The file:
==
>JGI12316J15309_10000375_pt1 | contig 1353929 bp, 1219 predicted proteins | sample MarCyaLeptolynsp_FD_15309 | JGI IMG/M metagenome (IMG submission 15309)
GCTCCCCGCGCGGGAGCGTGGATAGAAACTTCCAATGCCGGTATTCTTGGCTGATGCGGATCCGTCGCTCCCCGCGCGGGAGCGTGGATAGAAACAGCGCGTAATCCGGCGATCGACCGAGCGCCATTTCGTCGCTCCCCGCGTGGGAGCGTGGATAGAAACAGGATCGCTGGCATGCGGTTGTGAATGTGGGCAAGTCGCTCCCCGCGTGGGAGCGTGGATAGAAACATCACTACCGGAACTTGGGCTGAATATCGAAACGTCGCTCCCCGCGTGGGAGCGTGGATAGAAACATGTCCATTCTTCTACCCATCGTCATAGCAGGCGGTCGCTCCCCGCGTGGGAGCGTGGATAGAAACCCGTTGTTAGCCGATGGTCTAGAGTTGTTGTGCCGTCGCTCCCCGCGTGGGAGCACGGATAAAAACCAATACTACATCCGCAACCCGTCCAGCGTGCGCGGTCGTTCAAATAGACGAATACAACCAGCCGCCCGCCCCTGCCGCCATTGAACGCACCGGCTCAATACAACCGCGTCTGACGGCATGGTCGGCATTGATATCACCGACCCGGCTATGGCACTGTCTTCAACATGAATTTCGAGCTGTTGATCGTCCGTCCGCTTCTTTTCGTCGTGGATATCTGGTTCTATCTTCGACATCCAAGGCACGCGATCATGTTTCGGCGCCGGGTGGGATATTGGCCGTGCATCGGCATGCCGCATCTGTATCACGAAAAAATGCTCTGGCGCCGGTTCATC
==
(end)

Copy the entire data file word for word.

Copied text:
>JGI12316J15309_10000375_pt1 | contig 1353929 bp, 1219 predicted proteins | sample MarCyaLeptolynsp_FD_15309 | JGI IMG/M metagenome (IMG submission 15309)
GCTCCCCGCGCGGGAGCGTGGATAGAAACTTCCAATGCCGGTATTCTTGGCTGATGCGGATCCGTCGCTCCCCGCGCGGGAGCGTGGATAGAAACAGCGCGTAATCCGGCGATCGACCGAGCGCCATTTCGTCGCTCCCCGCGTGGGAGCGTGGATAGAAACAGGATCGCTGGCATGCGGTTGTGAATGTGGGCAAGTCGCTCCCCGCGTGGGAGCGTGGATAGAAACATCACTACCGGAACTTGGGCTGAATATCGAAACGTCGCTCCCCGCGTGGGAGCGTGGATAGAAACATGTCCATTCTTCTACCCATCGTCATAGCAGGCGGTCGCTCCCCGCGTGGGAGCGTGGATAGAAACCCGTTGTTAGCCGATGGTCTAGAGTTGTTGTGCCGTCGCTCCCCGCGTGGGAGCACGGATAAAAACCAATACTACATCCGCAACCCGTCCAGCGTGCGCGGTCGTTCAAATAGACGAATACAACCAGCCGCCCGCCCCTGCCGCCATTGAACGCACCGGCTCAATACAACCGCGTCTGACGGCATGGTCGGCATTGATATCACCGACCCGGCTATGGCACTGTCTTCAACATGAATTTCGAGCTGTTGATCGTCCGTCCGCTTCTTTTCGTCGTGGATATCTGGTTCTATCTTCGACATCCAAGGCACGCGATCATGTTTCGGCGCCGGGTGGGATATTGGCCGTGCATCGGCATGCCGCATCTGTATCACGAAAAAATGCTCTGGCGCCGGTTCATC